“I don’t know if God healed you,” he responded. “But I do know that you don’t need an operation.”

Our class studied Christian ministry in the power of the Spirit. We usually began each class with prayer, and that day our prayer included praying for specific needs such as that woman’s health. One of those praying in class was Cecilia, a medical doctor. She prayed with strong faith, joining us in laying hands on the ‘patient’ student, knowing that God heals through prayer as well as through medicine. What rich resources we have for ministry – right there in the group.

See an article (a former subject assignment) by Cecilia.

Dr Cecilia Estillore Oliver prayed in the class group.

Dr Cecilia Estillore Oliver prayed in the class group.

I love hearing medical people pray for healing. They have medical skills as well as faith in God. A nurse in one of our week night meetings prayed for another lady who had severe back pain. “L4, be healed in Jesus’ name,” the nurse commanded as she lay her hand on the woman’s back. It takes medical knowledge plus the revelation of a ‘word of knowledge’ to be able to pray like that. All pain immediately left the lady being prayer for. Apparently the problem was in the Lumbar 4 (L4) section of her spine.

Many people are not healed so quickly. Perhaps most are not healed so quickly in our materialistic Western society. There are many reasons for that, including our Western scepticism, lack of compassion or faith, and our sinfulness such as jealousy, competition or failing to forgive others freely as God has forgiven us.

We all can learn more together about effective ministry. That learning is enhanced and expanded rapidly when we share our experiences and learning together. The ‘teacher’ usually shares from his or her experiences, but others can do also. So the more that our ministry education fosters mutuality, the more we can learn from one another.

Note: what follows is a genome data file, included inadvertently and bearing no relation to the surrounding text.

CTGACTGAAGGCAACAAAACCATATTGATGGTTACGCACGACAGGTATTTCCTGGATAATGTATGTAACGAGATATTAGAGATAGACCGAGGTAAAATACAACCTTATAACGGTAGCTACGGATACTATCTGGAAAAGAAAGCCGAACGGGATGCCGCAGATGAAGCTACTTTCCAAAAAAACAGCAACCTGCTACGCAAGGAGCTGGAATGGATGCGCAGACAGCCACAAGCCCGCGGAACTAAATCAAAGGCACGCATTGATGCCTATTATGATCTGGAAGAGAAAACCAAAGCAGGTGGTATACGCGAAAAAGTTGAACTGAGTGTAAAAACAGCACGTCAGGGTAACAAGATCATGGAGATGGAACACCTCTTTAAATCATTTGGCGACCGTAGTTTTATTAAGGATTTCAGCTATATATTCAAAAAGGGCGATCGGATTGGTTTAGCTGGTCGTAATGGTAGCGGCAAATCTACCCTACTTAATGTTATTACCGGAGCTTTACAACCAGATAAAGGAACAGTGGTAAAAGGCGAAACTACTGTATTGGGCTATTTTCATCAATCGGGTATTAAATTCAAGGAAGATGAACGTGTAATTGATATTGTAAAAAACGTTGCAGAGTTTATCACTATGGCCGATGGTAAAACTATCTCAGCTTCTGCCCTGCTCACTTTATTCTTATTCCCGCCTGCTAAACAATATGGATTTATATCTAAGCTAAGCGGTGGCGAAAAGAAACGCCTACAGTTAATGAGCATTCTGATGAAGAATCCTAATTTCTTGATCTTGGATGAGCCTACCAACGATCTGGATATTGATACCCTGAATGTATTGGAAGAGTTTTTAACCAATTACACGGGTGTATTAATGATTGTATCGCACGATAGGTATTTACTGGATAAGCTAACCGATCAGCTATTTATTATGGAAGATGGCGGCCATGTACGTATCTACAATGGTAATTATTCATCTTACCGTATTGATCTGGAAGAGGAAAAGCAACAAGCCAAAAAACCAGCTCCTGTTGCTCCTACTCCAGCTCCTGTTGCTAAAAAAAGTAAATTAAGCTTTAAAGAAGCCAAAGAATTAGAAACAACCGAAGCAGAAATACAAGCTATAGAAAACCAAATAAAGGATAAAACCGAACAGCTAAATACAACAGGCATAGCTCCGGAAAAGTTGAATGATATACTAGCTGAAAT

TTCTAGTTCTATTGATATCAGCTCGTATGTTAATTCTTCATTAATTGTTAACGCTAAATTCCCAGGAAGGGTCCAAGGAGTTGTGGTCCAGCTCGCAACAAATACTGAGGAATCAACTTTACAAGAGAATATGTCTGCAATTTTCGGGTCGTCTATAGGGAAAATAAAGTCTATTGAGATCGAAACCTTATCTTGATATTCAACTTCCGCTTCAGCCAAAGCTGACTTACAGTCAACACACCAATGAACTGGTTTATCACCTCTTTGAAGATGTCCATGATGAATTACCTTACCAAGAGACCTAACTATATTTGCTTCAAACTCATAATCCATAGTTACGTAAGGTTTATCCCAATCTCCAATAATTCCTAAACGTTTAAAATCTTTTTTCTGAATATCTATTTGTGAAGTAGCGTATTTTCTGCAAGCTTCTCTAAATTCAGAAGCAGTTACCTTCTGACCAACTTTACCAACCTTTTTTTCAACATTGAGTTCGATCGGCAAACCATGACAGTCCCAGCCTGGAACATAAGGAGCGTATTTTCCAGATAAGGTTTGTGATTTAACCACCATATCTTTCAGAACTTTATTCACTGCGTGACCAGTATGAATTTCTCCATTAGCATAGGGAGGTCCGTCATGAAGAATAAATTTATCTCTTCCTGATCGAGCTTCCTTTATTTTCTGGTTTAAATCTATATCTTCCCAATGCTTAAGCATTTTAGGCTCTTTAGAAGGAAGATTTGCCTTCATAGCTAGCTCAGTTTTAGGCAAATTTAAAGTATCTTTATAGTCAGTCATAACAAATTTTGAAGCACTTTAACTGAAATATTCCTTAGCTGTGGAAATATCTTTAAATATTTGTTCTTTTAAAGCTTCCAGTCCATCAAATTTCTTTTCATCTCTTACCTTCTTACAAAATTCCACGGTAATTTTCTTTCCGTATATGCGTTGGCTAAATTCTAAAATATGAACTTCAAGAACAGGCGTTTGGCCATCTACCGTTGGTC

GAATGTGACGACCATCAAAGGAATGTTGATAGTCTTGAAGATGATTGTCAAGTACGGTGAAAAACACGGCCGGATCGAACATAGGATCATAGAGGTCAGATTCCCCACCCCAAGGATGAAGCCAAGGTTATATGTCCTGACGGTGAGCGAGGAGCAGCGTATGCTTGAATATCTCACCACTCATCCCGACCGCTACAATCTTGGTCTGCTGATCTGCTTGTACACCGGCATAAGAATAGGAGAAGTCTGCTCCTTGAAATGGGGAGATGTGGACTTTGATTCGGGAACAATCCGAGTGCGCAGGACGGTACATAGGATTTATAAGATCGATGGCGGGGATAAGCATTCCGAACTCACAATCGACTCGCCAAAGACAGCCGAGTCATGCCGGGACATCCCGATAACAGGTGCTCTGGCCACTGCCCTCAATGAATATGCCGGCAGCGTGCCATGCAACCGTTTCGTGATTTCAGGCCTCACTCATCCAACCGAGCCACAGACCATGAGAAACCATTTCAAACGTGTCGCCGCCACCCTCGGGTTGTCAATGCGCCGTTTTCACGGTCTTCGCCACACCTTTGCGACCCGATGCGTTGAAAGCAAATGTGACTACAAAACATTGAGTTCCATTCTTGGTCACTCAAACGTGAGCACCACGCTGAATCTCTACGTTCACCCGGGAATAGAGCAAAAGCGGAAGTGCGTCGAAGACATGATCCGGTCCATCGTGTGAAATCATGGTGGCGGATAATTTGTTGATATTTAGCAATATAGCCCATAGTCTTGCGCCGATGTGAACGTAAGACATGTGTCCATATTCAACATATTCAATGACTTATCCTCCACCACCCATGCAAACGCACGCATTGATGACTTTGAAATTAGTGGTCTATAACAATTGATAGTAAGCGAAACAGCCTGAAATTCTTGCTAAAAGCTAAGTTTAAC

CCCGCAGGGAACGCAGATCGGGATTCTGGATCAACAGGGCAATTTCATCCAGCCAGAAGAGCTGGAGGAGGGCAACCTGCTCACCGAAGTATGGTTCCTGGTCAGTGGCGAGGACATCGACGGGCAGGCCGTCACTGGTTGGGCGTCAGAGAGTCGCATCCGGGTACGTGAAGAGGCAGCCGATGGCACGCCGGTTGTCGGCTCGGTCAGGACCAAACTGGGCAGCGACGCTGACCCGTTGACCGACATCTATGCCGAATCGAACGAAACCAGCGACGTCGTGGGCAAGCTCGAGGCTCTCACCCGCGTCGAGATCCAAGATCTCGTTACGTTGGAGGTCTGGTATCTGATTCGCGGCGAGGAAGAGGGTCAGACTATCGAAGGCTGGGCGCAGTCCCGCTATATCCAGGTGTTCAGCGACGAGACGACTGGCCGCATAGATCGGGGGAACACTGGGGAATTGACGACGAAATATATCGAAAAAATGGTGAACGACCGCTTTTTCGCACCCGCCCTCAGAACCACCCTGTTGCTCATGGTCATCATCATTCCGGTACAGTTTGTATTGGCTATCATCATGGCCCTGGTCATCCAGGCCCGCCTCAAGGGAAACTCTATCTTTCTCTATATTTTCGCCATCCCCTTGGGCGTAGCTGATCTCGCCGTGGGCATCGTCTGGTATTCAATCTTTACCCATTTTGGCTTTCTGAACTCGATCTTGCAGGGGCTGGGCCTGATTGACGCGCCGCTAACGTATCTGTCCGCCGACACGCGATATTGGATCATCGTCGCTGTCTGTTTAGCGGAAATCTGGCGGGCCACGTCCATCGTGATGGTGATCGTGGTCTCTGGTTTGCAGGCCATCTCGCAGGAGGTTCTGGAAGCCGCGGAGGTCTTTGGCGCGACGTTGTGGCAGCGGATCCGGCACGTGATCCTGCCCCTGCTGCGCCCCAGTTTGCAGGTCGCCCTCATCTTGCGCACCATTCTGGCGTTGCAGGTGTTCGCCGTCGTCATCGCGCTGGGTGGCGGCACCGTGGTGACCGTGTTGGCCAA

We call this open education, or open ministry education. It is open to everyone and everyone can be involved. It is not just for leaders. Our leaders can help us, but their main job is to equip the saints for the work of ministry for building up the body of Christ (Ephesians 4:12). We can do these things in classes, small groups, seminars, training courses and home or church groups.

Before commenting on open ministry education I want to give you two examples of ordinary people learning to do more.

Vanuatu

The heathen village of Bunlap on the east coast of Pentecost Island in Vanuatu is famous as the spiritual centre for pagan witchcraft and curses. I went there with my ‘student’ Grant Shaw in 2006 on a five hour trek across to Ranwas village and then via Bunlap on a seven hour trek to Ponra village where we saw the power of God at every meeting and I heard angels singing in the night, like the church was full although no people were there.

Previously, Grant had prayed for the paramount chief’s son whose groin was healed at Pangi village on the west coast, so we offered to go to Bunlap and pray for the sick. A couple of days later we heard that the chief had invited us to come and pray – the first white people to ever be invited to pray for people there.

Then in 2012 Grant’s cousin Andrew Chee and I were swimming off the jetty near Pangi when one of the chief’s sons from Bunlap and his friends wandered onto the jetty. Two of those young men had pain so Andrew prayed for them and the pain left. The chief’s son told us they would be there when we came to Bunlap the following Saturday to pray for sick people again.

People were even more welcoming this time at Bunlap. We prayed for dozens of people, and their pain left. We talked about the kingdom of God and how Jesus saves and heals. Some of the people told us that they believed and when the chief allowed it they would be part of a church there. The paramount chief once burned a Bible given to him by a revival team from Christian villages. Now he is willing for a church to be built on the ground where he burned the Bible.